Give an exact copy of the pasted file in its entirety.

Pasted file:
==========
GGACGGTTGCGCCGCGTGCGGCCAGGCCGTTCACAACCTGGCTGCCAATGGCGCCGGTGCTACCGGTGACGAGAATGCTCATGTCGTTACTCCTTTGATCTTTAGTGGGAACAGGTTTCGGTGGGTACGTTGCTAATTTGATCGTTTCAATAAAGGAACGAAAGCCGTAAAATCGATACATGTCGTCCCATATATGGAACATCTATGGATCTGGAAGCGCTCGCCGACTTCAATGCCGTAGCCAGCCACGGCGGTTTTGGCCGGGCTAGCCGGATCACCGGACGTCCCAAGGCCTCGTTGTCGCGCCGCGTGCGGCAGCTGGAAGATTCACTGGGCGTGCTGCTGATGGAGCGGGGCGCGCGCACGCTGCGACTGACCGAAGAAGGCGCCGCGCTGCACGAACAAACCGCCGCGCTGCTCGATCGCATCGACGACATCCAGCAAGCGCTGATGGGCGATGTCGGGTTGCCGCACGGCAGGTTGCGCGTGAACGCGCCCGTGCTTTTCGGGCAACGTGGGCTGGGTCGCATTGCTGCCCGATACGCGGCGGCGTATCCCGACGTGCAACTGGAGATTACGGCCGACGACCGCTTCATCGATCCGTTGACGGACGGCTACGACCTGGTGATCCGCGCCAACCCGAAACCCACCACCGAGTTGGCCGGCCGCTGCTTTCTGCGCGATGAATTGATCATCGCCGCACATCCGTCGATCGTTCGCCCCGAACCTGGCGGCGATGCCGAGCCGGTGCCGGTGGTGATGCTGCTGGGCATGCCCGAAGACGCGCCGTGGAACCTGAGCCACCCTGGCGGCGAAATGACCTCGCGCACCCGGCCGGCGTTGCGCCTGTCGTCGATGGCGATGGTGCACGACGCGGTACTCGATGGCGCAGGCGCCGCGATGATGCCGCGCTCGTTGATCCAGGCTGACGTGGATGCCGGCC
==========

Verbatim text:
GGACGGTTGCGCCGCGTGCGGCCAGGCCGTTCACAACCTGGCTGCCAATGGCGCCGGTGCTACCGGTGACGAGAATGCTCATGTCGTTACTCCTTTGATCTTTAGTGGGAACAGGTTTCGGTGGGTACGTTGCTAATTTGATCGTTTCAATAAAGGAACGAAAGCCGTAAAATCGATACATGTCGTCCCATATATGGAACATCTATGGATCTGGAAGCGCTCGCCGACTTCAATGCCGTAGCCAGCCACGGCGGTTTTGGCCGGGCTAGCCGGATCACCGGACGTCCCAAGGCCTCGTTGTCGCGCCGCGTGCGGCAGCTGGAAGATTCACTGGGCGTGCTGCTGATGGAGCGGGGCGCGCGCACGCTGCGACTGACCGAAGAAGGCGCCGCGCTGCACGAACAAACCGCCGCGCTGCTCGATCGCATCGACGACATCCAGCAAGCGCTGATGGGCGATGTCGGGTTGCCGCACGGCAGGTTGCGCGTGAACGCGCCCGTGCTTTTCGGGCAACGTGGGCTGGGTCGCATTGCTGCCCGATACGCGGCGGCGTATCCCGACGTGCAACTGGAGATTACGGCCGACGACCGCTTCATCGATCCGTTGACGGACGGCTACGACCTGGTGATCCGCGCCAACCCGAAACCCACCACCGAGTTGGCCGGCCGCTGCTTTCTGCGCGATGAATTGATCATCGCCGCACATCCGTCGATCGTTCGCCCCGAACCTGGCGGCGATGCCGAGCCGGTGCCGGTGGTGATGCTGCTGGGCATGCCCGAAGACGCGCCGTGGAACCTGAGCCACCCTGGCGGCGAAATGACCTCGCGCACCCGGCCGGCGTTGCGCCTGTCGTCGATGGCGATGGTGCACGACGCGGTACTCGATGGCGCAGGCGCCGCGATGATGCCGCGCTCGTTGATCCAGGCTGACGTGGATGCCGGCC